Foreign Secretary William Hague has said everything possible will be done to make sure Boko Haram, which kidnapped hundreds of school girls in Nigeria, does not triumph in its "twisted mission" to deny education to girls in Nigeria.
The terror group has unleashed a deadly wave of attacks in recent months as it seeks to force the creation of an Islamist state and kidnapped more than 300 schoolgirls in April, sparking international outrage and the #bringbackourgirls hashtag.
After a ministerial meeting about security in northern Nigeria, Hague said commitment to secure the safe return of the missing schoolgirls was reinforced.
Speaking at the global summit to End Sexual Violence in Conflict in London, he said: "We've all reaffirmed our strong and united commitment to defeat Boko Haram, to end the scourge of terrorism in Nigeria and to secure the safe return of the missing schoolgirls.
"We, the United Kingdom, have continued our support for that search as you know with surveillance aircraft in recent weeks. That continues."
The ministerial meeting took place on the sidelines of the summit, which Hague co-chaired with actress and campaigner Angelina Jolie, whose partner Brad Pitt also attended.
Hague added: "We also want to make sure that Boko Haram does not succeed in its twisted mission to deny education to girls.
"So, together with the United States, we will boost our education programmes to draw a million more boys and girls into education in northern Nigeria.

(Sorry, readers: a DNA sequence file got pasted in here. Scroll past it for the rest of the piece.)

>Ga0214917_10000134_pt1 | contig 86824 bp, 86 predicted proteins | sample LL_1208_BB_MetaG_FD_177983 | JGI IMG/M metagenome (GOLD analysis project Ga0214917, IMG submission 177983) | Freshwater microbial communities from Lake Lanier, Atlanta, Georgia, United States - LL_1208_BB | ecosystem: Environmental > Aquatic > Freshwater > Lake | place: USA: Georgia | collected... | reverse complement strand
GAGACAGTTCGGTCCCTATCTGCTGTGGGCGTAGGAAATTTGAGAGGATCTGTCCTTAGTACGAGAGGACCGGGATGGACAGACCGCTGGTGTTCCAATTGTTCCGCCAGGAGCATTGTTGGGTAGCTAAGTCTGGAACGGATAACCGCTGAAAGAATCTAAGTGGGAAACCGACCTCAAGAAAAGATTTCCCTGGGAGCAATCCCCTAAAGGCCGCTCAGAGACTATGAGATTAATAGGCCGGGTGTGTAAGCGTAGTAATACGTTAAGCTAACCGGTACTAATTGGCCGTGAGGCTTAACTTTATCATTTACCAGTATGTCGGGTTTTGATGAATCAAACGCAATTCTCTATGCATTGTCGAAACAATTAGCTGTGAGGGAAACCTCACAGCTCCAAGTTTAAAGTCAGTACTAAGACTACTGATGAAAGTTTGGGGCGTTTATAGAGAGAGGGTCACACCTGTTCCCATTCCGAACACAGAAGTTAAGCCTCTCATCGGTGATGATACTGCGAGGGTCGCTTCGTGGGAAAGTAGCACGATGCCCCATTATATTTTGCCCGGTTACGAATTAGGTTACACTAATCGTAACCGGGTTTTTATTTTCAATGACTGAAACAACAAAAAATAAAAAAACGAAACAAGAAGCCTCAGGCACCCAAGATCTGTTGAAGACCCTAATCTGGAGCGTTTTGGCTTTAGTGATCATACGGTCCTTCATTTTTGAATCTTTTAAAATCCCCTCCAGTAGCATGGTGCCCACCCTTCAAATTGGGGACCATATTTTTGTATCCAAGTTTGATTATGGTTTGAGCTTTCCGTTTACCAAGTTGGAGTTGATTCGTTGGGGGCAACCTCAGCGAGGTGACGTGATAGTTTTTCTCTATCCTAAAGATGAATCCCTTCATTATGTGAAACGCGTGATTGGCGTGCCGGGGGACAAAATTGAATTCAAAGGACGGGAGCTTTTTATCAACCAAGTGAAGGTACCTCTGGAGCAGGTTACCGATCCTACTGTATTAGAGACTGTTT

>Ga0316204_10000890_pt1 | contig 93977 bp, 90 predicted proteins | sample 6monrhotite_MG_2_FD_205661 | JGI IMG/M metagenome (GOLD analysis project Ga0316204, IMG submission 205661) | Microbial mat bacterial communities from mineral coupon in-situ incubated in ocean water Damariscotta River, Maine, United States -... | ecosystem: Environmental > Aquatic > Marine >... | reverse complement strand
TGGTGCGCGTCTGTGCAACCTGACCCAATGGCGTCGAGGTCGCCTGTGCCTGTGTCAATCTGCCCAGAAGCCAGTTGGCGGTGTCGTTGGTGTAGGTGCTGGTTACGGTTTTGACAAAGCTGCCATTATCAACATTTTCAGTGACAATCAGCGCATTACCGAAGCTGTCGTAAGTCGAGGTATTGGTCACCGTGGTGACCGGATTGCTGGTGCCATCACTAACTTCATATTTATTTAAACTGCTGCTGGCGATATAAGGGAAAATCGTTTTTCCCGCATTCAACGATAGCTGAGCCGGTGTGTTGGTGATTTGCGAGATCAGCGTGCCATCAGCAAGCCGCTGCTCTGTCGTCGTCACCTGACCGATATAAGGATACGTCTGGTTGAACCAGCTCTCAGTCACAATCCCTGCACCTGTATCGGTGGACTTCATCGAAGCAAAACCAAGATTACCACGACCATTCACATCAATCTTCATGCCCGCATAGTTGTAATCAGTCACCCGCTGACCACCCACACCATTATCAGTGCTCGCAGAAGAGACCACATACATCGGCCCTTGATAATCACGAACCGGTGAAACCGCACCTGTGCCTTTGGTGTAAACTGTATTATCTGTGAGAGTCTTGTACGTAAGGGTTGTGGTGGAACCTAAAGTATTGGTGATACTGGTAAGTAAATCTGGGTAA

"We'll be increasing our support for girls' education to help better those who are most vulnerable."
Pitt and Jolie posed for a large press pack on their arrival at the ExCeL exhibition centre in London's Docklands - with Pitt's unexpected presence sparking much excitement.
Pitt looked on from the front row as Jolie and Hague delivered speeches to an audience of officials and delegates from around the world.
Baroness Warsi, who was sitting in the row behind the star, could be heard joking with one woman before Pitt took his seat: "This is Team Hague."
In her speech on Thursdya morning, Jolie said: "We are here for the nine-year-old girl in Uganda, kidnapped and forced into sexual slavery.
"We are here for the man in Bosnia, years after rape, still stigmatised, unable to earn enough money to buy bread for his family.
"We are here for all the forgotten, hidden survivors who have been made to feel ashamed or been abandoned.
"And for the children of rape - we want the whole world to hear their stories and understand that this injustice cannot be tolerated, and that sorrow and compassion are not enough."